I think you are well motivated and very quick on your feet … and have shown a commendable willingness to accept tasks which are assigned to you…. On the weakness side, I have sometimes had the sense that you do not have the backup for answers which are given with apparent certainty. This is obviously an ambiguous area since you certainly want to give the appearance of confidence, especially to clients, but you want to be careful about trying to give an impression of certainty when you are not really sure or can’t immediately back up the position. It is acceptable from time to time to admit you don’t know something and will have to look it up and it is helpful when someone else (i.e. a regulator or another lawyer) gives you an answer to a question to understand the rationale for the answer.


Kameron summarized:

Hopefully, Susan can put some of the more negative aspects of 1990 behind her and concentrate on the positive and continue to expand in those areas where she has been successful and to continue to serve those clients who are very happy with her in an expanded capacity. However, I reiterate what I think must change and that is Susan has to be willing to admit that asking questions and researching issues are part of being a good lawyer.


There is no evidentiary basis for inferring that H & M’s professional standards were met by Byrd, nor that any other associate remained with the firm notwithstanding such deficiencies in performance. And though it is undisputed that no female associate had ever been considered for partnership at H & M before Byrd’s termination, Byrd has not shown that any other associate–male or female–who failed to conform with the firm’s professional standards, had ever been considered for partnership. See Stratus, 40 F.3d at 17 (“[F]or us to compare [female plaintiff’s] treatment with that of … male executives in a meaningful way, [plaintiff] would have to show that she was similarly situated to those men in terms of performance, qualifications and conduct, ‘without such differentiating or mitigating circumstances that would distinguish’ their situations.”) (citation omitted); cf. LeBlanc, 6 F.3d at 848 (statistical data on general hiring patterns, though relevant, carry less probative weight in disparate treatment cases than in disparate impact cases: “[A] company’s overall employment statistics will, in at least many cases, have little direct bearing on the specific intentions of the employer when dismissing a particular individual.”)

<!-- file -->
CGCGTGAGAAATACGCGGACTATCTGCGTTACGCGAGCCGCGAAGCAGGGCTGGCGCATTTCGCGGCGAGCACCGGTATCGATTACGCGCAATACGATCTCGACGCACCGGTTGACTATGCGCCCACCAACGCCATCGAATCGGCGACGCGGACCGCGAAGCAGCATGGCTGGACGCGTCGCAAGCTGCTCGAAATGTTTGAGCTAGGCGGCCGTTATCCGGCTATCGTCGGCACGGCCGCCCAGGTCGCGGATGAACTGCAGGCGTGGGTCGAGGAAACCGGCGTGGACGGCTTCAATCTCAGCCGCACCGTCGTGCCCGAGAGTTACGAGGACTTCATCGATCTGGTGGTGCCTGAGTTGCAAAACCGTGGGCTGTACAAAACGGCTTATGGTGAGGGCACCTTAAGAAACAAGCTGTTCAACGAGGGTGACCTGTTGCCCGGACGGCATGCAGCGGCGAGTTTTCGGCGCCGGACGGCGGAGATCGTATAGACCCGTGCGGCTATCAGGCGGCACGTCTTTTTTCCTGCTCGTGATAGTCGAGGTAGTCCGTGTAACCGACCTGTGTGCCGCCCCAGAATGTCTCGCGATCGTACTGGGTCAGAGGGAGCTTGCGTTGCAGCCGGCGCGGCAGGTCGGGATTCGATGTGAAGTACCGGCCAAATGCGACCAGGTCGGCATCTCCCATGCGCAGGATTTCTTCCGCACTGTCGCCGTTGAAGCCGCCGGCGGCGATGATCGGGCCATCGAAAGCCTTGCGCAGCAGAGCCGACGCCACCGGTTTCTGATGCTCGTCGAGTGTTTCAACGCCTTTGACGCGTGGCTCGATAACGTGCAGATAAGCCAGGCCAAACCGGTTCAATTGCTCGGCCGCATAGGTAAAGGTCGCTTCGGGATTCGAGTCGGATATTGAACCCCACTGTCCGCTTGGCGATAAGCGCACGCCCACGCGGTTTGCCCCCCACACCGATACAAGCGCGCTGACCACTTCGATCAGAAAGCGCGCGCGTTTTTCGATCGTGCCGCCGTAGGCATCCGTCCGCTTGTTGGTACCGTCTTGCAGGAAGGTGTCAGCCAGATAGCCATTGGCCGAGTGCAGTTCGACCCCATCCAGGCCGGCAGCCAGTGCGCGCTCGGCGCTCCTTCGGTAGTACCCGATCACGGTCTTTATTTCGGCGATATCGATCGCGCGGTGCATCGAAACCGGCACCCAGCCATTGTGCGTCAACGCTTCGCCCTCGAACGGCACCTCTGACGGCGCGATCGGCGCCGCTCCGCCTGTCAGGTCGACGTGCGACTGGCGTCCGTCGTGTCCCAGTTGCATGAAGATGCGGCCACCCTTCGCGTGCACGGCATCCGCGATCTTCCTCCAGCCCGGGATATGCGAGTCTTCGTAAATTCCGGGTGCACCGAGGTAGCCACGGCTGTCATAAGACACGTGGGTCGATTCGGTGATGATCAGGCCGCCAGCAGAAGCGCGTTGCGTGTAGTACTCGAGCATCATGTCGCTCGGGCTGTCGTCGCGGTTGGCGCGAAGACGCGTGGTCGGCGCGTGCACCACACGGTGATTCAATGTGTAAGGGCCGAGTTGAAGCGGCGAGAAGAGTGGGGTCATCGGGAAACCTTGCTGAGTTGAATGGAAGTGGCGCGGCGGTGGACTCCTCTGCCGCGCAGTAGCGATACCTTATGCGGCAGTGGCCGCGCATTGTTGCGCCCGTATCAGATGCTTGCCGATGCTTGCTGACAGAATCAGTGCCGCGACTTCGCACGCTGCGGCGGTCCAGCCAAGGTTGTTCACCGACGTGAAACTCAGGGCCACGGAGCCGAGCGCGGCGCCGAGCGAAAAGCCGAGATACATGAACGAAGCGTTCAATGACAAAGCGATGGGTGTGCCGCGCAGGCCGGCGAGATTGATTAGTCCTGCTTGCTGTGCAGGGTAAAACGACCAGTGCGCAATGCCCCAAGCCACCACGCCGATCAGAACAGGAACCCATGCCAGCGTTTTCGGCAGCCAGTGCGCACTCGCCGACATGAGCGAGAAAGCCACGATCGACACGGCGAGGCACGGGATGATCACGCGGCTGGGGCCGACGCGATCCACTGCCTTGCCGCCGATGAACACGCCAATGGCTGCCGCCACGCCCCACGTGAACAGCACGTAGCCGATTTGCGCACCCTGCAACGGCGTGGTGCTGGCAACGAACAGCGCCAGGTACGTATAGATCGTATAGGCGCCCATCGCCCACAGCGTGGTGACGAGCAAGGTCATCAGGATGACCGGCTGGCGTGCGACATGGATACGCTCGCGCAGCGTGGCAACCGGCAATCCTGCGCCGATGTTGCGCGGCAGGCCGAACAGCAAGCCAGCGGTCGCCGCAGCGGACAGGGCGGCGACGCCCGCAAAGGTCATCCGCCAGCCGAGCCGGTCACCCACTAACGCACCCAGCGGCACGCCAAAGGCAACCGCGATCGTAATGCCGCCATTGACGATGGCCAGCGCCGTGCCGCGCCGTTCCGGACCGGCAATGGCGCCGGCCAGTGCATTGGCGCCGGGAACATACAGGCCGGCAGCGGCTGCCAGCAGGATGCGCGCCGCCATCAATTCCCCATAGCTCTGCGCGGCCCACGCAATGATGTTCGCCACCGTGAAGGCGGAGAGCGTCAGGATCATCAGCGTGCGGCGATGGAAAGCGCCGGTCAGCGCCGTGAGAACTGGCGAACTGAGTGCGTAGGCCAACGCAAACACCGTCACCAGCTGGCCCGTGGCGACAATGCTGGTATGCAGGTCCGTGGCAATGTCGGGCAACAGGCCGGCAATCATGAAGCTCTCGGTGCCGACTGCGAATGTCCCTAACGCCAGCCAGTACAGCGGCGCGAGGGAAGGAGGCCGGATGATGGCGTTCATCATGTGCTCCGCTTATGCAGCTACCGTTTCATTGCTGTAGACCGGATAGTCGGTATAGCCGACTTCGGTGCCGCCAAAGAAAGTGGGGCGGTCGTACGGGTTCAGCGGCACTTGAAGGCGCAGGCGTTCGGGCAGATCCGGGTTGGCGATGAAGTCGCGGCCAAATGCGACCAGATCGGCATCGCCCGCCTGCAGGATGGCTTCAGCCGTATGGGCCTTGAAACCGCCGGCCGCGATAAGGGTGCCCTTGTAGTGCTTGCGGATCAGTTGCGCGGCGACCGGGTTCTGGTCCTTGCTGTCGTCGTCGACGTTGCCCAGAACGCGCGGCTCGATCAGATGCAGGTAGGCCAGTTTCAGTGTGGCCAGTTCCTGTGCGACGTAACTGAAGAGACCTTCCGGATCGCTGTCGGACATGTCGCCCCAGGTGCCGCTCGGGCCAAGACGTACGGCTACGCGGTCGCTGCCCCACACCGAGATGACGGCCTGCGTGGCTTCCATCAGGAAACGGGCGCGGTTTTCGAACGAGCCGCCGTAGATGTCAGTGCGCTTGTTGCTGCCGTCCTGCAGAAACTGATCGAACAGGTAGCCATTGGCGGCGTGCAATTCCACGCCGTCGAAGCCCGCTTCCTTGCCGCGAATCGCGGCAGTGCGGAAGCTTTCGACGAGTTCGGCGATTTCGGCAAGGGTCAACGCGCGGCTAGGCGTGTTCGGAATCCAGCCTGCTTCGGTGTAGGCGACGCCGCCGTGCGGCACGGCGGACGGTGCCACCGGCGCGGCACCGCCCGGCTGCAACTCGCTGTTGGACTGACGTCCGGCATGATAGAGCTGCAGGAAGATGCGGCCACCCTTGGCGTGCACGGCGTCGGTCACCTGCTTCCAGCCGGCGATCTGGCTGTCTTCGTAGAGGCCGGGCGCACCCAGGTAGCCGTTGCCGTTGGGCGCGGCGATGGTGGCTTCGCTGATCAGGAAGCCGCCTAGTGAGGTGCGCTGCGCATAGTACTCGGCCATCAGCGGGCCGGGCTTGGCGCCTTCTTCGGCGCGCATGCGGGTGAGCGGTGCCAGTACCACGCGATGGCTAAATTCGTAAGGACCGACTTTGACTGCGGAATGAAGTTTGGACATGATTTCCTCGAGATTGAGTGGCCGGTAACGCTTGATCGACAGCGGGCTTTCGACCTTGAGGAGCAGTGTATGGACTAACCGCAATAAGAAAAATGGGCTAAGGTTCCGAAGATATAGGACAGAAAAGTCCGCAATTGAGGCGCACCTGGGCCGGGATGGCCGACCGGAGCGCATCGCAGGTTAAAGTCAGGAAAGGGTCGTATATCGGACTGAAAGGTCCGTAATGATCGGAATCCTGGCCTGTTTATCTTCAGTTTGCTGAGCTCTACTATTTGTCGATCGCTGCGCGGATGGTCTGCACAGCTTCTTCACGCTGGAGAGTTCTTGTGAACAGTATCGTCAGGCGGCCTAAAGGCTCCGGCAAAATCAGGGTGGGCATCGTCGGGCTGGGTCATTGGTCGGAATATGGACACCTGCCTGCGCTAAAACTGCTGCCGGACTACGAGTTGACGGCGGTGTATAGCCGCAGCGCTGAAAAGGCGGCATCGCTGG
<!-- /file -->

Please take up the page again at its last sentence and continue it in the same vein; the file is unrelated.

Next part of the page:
Although Byrd proffered undisputed evidence that her efforts in a complex commercial loan workout had won high praise from Michelle Dowd, head of Boston Five’s loan review department, and that Dowd was especially impressed with Byrd’s background in commercial lending, the Dowd affidavit in no sense gainsays the numerous complaints relating to Byrd’s other professional legal services


For present purposes, we simply assume arguendo that competent evidence of comparable bankruptcy law experience might provide indirect support for Byrd’s claim that the two positions required substantially equal skills. We note, nonetheless, the agency position that skill “must be measured in terms of the performance requirements of the job….” Possession of a skill not needed to meet requirements of the job cannot be considered in making a determination regarding equality of skill.” 29 C.F.R. Sec. 1620.15(a)


Byrd simply concludes that she “had a great deal of bankruptcy experience” at the time Davis came to H & M. Moreover, though surely in a position to provide greater detail, she has provided no evidentiary support for the claim that she had as much bankruptcy law experience when she joined H & M, as Davis had when he came to the firm